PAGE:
Little Governments: The Homeowners Association

MacNificent Properties LLC
Published on October 1, 2016

Little Governments: The Homeowners Association

The phrase “Homeowners Association” may sound innocuous enough to some but it sends shivers down the spines of many. In books and movies this group of homeowners is typically portrayed as power hungry, meddling and suspicious. Think Big Brother meets Mussolini and you’ll have an idea of this group’s image.

Is this reputation deserved? It’s hard not to believe the rumors while being bombarded with news stories about Homeowners Associations (HOAs) that force residents to take down American flags, or those that seize homes when residents are late paying their dues.

HOAs are like “little governments,” according to Jackie Faye of NBC News. Like all governments, they exercise the power granted to them in one of two ways: with benevolence or dictatorially. Perhaps Abraham Lincoln foresaw the rise of the HOA when he claimed that “. . . if you want to test a man’s character, give him power.”

So, who are these people?

A HOA is actually a legal entity whose purpose is to manage a group of housing units, or a common interest development, as they are known in some regions of the country. These developments may be single-family dwellings or condominiums. The decision-making body of this entity is typically known as “the Board,” and there may be committees as well. The HOA board is composed of homeowners who act as volunteers, and are generally chosen in annual elections open to all homeowners within the community.
The reasons for volunteering to sit on a HOA board are varied. Some homeowners want more of a say in how the HOA money is spent, others are concerned with maintaining home values.

HOA duties and responsibilities

Although it seems as if HOA boards have unlimited power to do as the members wish, most states have laws that govern what they can and cannot do. Yes, they sometimes overstep these laws. While duties and responsibilities vary across the country, here are some that are common to most HOAs:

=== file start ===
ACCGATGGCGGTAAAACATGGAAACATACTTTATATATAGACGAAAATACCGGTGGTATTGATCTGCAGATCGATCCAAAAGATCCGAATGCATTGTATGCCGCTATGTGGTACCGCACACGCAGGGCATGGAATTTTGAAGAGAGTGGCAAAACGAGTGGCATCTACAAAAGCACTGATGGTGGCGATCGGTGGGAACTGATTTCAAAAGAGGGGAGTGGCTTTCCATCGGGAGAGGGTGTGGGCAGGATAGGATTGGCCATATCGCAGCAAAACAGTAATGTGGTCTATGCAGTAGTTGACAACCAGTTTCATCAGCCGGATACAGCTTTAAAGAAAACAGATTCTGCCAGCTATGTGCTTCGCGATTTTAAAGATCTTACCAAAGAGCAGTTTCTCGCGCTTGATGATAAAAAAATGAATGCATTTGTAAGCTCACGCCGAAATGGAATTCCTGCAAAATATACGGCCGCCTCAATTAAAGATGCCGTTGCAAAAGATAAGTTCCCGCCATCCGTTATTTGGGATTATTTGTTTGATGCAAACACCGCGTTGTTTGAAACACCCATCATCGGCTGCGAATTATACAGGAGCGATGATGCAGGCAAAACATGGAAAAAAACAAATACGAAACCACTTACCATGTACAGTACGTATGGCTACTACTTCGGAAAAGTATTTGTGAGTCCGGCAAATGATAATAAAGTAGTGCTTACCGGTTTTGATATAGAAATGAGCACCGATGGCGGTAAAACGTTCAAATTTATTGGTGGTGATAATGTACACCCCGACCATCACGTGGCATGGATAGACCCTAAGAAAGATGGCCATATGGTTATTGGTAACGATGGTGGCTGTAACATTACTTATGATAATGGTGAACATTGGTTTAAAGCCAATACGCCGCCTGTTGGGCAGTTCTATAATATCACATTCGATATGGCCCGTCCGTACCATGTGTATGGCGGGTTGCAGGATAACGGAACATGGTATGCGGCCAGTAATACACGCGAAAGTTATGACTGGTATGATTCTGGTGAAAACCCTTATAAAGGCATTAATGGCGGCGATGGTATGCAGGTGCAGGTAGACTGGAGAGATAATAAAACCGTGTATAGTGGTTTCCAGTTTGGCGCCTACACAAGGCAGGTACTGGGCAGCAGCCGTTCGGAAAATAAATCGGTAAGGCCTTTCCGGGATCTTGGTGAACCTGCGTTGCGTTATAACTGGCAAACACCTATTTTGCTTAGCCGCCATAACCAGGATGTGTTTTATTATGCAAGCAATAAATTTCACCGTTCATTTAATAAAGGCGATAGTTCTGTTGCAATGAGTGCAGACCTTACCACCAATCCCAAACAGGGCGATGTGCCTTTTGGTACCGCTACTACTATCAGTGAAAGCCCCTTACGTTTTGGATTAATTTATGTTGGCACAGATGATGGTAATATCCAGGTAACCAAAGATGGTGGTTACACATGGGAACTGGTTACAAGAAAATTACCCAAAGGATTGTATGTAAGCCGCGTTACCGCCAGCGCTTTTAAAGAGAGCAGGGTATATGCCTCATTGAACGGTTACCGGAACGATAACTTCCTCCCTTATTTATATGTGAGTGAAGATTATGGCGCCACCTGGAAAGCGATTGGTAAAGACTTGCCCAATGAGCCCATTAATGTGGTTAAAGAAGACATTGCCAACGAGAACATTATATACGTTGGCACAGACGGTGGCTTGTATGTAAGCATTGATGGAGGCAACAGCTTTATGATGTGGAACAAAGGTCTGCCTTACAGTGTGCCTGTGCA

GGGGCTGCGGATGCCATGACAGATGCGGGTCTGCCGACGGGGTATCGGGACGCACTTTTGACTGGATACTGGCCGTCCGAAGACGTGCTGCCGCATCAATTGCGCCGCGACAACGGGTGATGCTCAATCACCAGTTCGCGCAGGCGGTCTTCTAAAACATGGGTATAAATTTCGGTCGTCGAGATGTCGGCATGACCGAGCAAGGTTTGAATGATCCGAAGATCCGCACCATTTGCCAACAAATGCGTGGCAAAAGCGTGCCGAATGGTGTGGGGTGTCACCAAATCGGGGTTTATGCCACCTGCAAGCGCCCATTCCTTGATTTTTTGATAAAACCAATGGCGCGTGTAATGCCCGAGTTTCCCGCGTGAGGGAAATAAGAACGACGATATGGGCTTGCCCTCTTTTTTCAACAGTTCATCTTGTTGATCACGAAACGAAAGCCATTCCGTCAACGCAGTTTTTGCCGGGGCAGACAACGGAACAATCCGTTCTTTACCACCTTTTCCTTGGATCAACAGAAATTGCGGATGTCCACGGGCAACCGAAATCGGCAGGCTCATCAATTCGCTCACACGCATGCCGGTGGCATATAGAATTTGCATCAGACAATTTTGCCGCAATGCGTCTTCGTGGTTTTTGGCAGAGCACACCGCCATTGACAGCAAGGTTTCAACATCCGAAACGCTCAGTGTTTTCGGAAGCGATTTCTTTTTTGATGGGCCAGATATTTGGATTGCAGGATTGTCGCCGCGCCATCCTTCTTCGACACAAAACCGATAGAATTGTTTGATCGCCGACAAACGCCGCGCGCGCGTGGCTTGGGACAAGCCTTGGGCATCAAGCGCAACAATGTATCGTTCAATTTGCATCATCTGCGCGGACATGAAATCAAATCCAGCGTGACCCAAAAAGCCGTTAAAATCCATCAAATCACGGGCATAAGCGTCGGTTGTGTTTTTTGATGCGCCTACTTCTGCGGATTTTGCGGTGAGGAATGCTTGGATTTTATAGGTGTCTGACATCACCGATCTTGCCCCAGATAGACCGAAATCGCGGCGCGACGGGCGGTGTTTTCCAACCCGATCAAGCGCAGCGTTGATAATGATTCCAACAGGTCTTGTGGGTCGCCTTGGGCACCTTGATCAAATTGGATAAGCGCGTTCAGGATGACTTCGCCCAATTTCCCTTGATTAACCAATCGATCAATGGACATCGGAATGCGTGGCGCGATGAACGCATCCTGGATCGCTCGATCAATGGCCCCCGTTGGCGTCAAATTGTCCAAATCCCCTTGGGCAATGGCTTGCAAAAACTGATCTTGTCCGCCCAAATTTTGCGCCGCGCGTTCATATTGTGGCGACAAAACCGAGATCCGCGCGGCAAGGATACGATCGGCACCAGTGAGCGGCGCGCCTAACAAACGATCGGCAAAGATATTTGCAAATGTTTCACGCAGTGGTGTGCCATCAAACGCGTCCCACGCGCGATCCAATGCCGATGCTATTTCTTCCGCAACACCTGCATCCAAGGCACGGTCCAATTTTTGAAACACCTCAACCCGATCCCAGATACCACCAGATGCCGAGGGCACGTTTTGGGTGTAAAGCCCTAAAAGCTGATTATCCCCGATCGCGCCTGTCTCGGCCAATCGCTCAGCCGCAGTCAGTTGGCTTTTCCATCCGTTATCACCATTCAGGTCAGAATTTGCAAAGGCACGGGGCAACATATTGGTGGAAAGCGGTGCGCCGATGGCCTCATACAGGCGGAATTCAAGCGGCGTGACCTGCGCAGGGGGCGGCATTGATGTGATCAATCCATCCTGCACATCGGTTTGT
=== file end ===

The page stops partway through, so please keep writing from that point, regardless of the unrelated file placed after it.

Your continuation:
• Paying taxes on the common areas
• The enforcement of the association’s rules, such as the bylaws and the Covenants, Conditions and Restrictions (CC&Rs)
• Creating the association’s budget
• Creating rules for the use of the common areas
• Disciplining homeowners for violations of HOA rules

Buying a home in a HOA-governed community

The HOA must supply the homeowner with certain documents when there is an offer to purchase the property. The seller then gives these documents to the buyer. There is usually a charge for the copies and the seller typically pays this fee.
HOA doc packages are usually quite thick and may be extremely complex and boring. It is essential, though, that you read and understand everything in them. If you need help, contact an attorney. Once you own the home, you are obliged to follow the HOA’s rules.
Some items to pay close attention to in the CC&Rs include:
• Pet policies, if you have pets
• Parking rules, for yourself and guests
• The rules and restrictions for the use of onsite amenities
• Landscaping rules
• House color, exterior decorations allowed
• Restrictions on the construction of outbuildings, such as sheds and gazebos
• The rules regarding leasing your home
Look at the HOA’s budget:
• Does the income cover the costs? If not, why?
• How is the money spent?
• Does the reserve account hold enough money for emergencies?

Check out the board’s meeting minutes:
• What type of issues does the board typically face?
• What type of actions have they taken against homeowners?
• Have they talked about increasing fees or any upcoming special assessments?

Read over the governing documents, or bylaws, to determine how and when elections are held, how to sit on the board and the length of board member’s terms.

One of the most important aspects of purchasing a home governed by an HOA involves determining if there is pending litigation. Sometimes the HOA is suing the developer or a homeowner or the HOA is being sued. If there is litigation pending, you may not be able to get a loan, so make sure you get all the information you need about this.

Buying a home regulated by a homeowners association has advantages, such as security and the regulation of the area’s appearance and noise levels. The drawbacks, on the other hand, are numerous and include the additional monthly outlay for HOA fees and the sometimes-meddlesome members of the HOA. Do your homework when considering purchasing into a common interest development governed by a HOA. Investigate it thoroughly to make sure you don’t end up in a HOA horror story on the nightly news.

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